When the lamps went out in Europe
And as Russia’s poorly equipped and badly led armies headed to the front in Poland, the commander of all the tsar’s armies, Grand Duke Michael, told his British military liaison officer that he wanted to have done with the war as quickly as possible so as not to miss the shooting season about to start in Britain. It was a different shooting season that was commencing and it was to last four blood-soaked years.
Diplomacy could have prevented World War I. To solve the crisis brought on by the assassination by Serb terrorists of the heir to the Austrian throne, Archduke Franz Ferdinand, in Sarajevo, Britain offered a four-power conference, which the Central Powers rejected. Ironically, the slain archduke was the only senior figure in Vienna determined to avoid war.
War was chosen as the preferred instrument, with Austria delivering an ultimatum to Serbia, backed by an unconditional German guarantee foolishly promised by chancellor Theobald von Bethmann Hollweg. The German empire had been born out of military aggression. The Kaiser’s army was a sharp tool of statecraft and successful wars against Austria and then France had seen 19th-century Germany emerge as a serious strategic power.
An Austrian declaration of war on Serbia brought Russia into play as the guarantor of pan-Slavic society in the Balkans. Russian mobilisation meant Germany entered the war and Belgian neutrality was an early victim. Britain had guaranteed Belgian neutrality and, to the consternation of the Kaiser and his advisers, Britain honoured the undertaking.
‘‘ The lamps are going out all over Europe, we shall not see them lit again in our lifetime,’’ Edward Grey, Britain’s foreign secretary, observed poignantly.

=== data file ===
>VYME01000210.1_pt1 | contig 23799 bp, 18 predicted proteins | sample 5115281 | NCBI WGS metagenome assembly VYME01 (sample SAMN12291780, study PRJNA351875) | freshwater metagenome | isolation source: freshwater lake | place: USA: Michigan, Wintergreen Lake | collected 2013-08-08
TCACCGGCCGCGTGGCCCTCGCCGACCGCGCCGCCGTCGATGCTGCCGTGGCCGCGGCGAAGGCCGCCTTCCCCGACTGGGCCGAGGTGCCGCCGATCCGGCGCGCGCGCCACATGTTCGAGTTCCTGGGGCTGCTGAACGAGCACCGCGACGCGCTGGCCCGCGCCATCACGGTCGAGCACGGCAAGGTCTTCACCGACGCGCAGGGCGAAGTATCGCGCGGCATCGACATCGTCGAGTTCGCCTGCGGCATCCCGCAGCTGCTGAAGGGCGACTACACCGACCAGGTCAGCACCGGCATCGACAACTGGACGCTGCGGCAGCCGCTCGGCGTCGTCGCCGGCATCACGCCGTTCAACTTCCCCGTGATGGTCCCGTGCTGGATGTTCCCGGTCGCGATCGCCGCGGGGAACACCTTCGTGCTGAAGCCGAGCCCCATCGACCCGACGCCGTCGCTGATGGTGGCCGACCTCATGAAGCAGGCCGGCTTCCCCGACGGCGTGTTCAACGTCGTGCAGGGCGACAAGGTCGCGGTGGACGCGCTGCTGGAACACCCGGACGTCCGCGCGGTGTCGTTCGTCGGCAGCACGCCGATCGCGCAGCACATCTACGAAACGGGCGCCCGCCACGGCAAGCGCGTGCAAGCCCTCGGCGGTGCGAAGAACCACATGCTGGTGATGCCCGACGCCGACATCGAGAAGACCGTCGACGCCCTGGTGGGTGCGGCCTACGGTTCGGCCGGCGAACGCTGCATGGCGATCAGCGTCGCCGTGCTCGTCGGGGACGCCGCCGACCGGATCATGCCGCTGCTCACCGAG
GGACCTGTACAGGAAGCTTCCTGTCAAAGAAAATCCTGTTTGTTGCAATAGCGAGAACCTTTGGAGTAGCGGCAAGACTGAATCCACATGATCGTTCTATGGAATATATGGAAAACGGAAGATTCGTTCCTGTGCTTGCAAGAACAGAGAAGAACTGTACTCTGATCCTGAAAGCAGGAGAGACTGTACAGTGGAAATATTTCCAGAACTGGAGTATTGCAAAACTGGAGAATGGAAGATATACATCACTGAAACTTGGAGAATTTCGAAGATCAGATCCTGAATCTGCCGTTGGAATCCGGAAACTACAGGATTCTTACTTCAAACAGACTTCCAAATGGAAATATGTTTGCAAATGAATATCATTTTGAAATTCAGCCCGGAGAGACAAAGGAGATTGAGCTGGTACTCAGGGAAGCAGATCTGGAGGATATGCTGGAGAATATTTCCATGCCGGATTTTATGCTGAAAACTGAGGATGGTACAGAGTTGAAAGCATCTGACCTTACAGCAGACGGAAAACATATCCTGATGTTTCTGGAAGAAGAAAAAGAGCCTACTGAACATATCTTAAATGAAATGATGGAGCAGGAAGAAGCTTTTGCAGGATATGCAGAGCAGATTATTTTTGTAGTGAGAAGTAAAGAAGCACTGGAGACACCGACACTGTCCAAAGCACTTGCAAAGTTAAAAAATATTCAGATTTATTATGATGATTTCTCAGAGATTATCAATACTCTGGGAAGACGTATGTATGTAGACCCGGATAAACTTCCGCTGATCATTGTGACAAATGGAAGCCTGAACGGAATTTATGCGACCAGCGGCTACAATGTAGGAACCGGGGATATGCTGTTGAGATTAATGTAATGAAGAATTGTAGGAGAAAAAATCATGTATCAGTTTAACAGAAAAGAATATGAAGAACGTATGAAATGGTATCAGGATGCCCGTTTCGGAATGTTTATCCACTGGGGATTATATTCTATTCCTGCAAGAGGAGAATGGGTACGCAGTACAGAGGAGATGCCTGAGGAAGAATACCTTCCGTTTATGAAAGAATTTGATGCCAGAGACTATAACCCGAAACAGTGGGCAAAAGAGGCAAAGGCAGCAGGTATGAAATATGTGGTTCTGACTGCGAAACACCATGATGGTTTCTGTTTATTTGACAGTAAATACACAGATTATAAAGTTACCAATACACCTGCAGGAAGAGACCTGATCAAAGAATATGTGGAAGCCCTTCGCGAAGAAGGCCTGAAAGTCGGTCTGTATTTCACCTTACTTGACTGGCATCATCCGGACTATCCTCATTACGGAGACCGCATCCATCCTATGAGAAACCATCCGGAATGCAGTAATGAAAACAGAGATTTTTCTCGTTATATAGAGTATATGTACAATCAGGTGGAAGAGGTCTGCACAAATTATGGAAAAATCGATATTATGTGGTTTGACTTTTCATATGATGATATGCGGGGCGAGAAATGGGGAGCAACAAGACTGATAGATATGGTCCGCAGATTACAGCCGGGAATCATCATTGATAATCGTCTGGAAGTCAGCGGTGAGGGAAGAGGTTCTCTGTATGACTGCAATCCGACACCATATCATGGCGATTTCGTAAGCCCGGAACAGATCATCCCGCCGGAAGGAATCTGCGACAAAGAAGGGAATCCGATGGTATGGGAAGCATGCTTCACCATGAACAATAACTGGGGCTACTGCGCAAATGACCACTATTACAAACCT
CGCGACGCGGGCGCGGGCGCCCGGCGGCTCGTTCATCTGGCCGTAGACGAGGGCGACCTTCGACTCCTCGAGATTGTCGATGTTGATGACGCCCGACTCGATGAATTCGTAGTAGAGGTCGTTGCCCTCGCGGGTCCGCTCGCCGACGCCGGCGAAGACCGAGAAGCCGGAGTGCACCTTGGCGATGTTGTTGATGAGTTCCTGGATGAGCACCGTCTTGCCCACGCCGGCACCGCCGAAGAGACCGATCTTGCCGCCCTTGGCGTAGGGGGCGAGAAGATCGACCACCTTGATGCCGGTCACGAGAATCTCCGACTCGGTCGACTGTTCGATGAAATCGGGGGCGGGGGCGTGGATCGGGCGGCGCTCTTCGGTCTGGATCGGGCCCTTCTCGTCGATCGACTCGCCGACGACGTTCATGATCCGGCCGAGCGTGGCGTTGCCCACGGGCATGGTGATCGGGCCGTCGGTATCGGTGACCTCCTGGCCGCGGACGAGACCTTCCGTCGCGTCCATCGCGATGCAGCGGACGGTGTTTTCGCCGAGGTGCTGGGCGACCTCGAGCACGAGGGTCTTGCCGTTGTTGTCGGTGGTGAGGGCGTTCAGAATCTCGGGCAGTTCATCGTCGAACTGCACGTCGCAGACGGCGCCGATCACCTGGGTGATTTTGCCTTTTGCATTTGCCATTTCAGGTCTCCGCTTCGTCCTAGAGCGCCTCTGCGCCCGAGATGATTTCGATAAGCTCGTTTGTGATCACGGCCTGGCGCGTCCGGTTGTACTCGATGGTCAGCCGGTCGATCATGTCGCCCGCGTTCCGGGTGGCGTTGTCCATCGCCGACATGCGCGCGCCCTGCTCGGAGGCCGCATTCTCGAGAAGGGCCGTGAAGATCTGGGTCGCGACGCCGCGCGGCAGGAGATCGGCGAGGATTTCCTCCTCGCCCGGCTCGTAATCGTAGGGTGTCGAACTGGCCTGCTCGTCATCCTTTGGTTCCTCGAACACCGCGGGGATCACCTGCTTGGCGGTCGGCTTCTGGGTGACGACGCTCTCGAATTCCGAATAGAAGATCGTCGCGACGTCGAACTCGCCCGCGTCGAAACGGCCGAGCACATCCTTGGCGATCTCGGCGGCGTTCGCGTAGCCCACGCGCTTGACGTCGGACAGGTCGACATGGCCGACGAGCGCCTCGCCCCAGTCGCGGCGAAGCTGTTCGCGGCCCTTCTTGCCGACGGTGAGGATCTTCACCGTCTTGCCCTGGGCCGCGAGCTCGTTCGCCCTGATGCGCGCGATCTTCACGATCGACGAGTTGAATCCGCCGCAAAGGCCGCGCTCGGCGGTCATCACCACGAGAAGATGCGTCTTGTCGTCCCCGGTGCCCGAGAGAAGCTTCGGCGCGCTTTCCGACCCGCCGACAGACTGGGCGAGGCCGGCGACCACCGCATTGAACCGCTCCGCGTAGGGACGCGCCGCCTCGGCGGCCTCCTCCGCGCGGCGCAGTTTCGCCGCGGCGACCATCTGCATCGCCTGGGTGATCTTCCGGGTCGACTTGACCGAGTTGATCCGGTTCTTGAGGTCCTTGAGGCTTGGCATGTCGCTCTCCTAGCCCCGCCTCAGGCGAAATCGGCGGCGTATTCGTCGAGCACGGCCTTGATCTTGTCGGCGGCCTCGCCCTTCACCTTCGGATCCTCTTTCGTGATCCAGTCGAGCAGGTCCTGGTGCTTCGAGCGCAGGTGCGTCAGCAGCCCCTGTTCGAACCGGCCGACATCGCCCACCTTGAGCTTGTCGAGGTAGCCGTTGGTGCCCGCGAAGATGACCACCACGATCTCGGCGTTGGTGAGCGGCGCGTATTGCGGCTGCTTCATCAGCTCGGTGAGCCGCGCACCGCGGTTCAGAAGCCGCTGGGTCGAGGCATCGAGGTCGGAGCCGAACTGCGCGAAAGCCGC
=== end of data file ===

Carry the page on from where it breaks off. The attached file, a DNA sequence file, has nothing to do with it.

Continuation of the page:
Most people are familiar with the slaughter on the Somme or Verdun in 1916 but the heaviest casualties of the war actually occurred in 1914. Hastings drives this point home. Incompetent generals, such as John French of the British Expeditionary Force, were early found wanting. Having failed disastrously in his offensives in Alsace, the French commander, General Joseph Joffre then realised the nature of German strategy and rose to meet it. German logistics could not realise von Schlieffen’s plan and, after suffering further horrific casualties, both sides settled into the trench warfare that would grind on for four long years: from the North Sea to Switzerland.
Hastings writes: ‘‘ Transcending all else is the probability that Schlieffen’s vision of a grand envelopment was incapable of fulfilment by an army dependent for mobility on the feet of its men and the hooves of its horses.’’
One of Hastings’s great strengths is to marshal his readers in the trenches themselves. Battle is joined, and eyewitness accounts accompanied by brutally honest analysis enable the sights and sounds, if not the terror of the fighting, to become real. But reading of the constant slaughter becomes exhausting. It is difficult to comprehend how soldiers fought on so bravely for so long.
Hastings’s other considerable strength is the rapier-like destruction of undeserved reputation. Here, he punctures Grand Admiral Alfred von Tirpitz: ‘‘ Tirpitz, far from being the architect of his nation’s naval greatness, proved merely to have persuaded his master, the Kaiser, to waste prodigious resources on an enormous armed yacht squadron.’’
Was World War I worth the terrible butcher’s bill? Hastings’s own grandfather had comrades who doubted it. But the author does not, as he declares a German victory would have had appalling consequences for European democracies and the world.
Nonetheless, for humanity the outbreak of the Great War was indeed catastrophic. Hastings is utterly convincing in telling a horrific tale so graphically and so well.